The National Portrait Gallery in London announced Monday that it will house Bob Dylan's latest art exhibit, a collection of portraits that “represent characters, with an amalgamation of features Dylan has collected from life, memory and his imagination and fashioned into people, some real and some fictitious.”
Dylan's new collection is a series of 12 pastel portraits. The exhibit, which opens on August 24, has been two years in the making, and it apparently grew out of Dylan's affinity for the Gallery. It will be the first time his artwork is shown on this scale in Great Britain.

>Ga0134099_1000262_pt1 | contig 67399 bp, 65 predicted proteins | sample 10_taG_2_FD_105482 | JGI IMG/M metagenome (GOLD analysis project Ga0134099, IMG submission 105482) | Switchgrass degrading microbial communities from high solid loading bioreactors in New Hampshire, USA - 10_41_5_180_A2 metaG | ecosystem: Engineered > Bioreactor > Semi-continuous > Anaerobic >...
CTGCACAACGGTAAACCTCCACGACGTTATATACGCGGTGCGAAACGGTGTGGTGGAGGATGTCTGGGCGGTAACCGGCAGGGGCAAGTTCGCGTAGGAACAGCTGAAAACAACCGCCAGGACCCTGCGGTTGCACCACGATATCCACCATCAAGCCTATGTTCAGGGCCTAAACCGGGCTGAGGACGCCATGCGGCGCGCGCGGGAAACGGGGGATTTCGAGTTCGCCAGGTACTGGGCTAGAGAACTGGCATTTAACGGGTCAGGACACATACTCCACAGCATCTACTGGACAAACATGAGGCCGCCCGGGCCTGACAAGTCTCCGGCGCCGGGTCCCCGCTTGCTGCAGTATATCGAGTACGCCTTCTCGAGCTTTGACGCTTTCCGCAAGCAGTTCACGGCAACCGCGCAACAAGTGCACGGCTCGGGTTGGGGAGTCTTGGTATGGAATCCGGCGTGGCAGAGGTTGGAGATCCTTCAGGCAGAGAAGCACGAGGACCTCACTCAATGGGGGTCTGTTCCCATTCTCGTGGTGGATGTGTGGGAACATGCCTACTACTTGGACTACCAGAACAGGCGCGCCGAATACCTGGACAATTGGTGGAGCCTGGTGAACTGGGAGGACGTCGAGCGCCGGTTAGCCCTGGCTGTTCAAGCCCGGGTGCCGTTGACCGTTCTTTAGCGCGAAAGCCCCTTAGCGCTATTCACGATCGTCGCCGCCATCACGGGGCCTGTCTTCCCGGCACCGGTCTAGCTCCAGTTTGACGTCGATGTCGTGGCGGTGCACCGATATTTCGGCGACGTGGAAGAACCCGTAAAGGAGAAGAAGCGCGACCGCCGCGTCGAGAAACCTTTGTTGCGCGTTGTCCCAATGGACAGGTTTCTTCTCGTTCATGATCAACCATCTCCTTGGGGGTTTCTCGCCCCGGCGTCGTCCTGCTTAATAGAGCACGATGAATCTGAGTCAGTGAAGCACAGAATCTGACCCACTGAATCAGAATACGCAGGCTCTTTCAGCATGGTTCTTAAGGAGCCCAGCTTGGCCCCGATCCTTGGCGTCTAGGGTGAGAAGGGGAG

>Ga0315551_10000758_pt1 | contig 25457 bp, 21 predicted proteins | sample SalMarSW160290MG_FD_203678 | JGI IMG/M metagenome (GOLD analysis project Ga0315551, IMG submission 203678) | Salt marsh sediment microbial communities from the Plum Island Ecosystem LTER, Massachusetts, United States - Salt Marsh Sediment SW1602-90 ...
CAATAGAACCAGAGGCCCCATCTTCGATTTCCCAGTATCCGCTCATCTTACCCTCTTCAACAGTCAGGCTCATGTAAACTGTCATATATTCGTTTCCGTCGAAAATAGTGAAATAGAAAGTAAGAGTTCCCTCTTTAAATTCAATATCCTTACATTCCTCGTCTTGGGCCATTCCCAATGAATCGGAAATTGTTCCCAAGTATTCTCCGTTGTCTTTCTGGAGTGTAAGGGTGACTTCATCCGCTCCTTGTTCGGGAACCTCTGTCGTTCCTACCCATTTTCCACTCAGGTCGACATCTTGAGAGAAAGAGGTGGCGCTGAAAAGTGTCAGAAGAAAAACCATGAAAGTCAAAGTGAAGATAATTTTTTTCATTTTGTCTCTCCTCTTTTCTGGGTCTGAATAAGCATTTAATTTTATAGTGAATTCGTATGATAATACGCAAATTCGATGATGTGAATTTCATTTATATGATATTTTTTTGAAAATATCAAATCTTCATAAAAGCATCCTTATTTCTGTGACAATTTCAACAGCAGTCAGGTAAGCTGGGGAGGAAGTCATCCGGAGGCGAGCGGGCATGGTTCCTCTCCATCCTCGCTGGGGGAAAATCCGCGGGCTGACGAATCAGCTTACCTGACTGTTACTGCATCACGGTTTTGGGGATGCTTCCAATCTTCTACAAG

Whether these portraits will actually be taken from other people's photographs remains to be seen. Dylan was accused of painting plagiarism in 2011, when it was discovered that a group of paintings he claimed to be inspired by his travels in Asia closely resembled other's photographs of the region.
The 72-year-old singer-songwriter is also releasing a reboot of his 1970 album Self Portrait, aptly called Another Self Portrait. The new album will feature outtakes and live recordings from the years 1969-1971. Dylan also created a portrait for the album cover. Reviews aren't in yet — hopefully they'll be better than Greil Marcus's notorious Rolling Stone review of Self Portrait, which began, "what is this shit?"
This article is from the archive of our partner The Wire.
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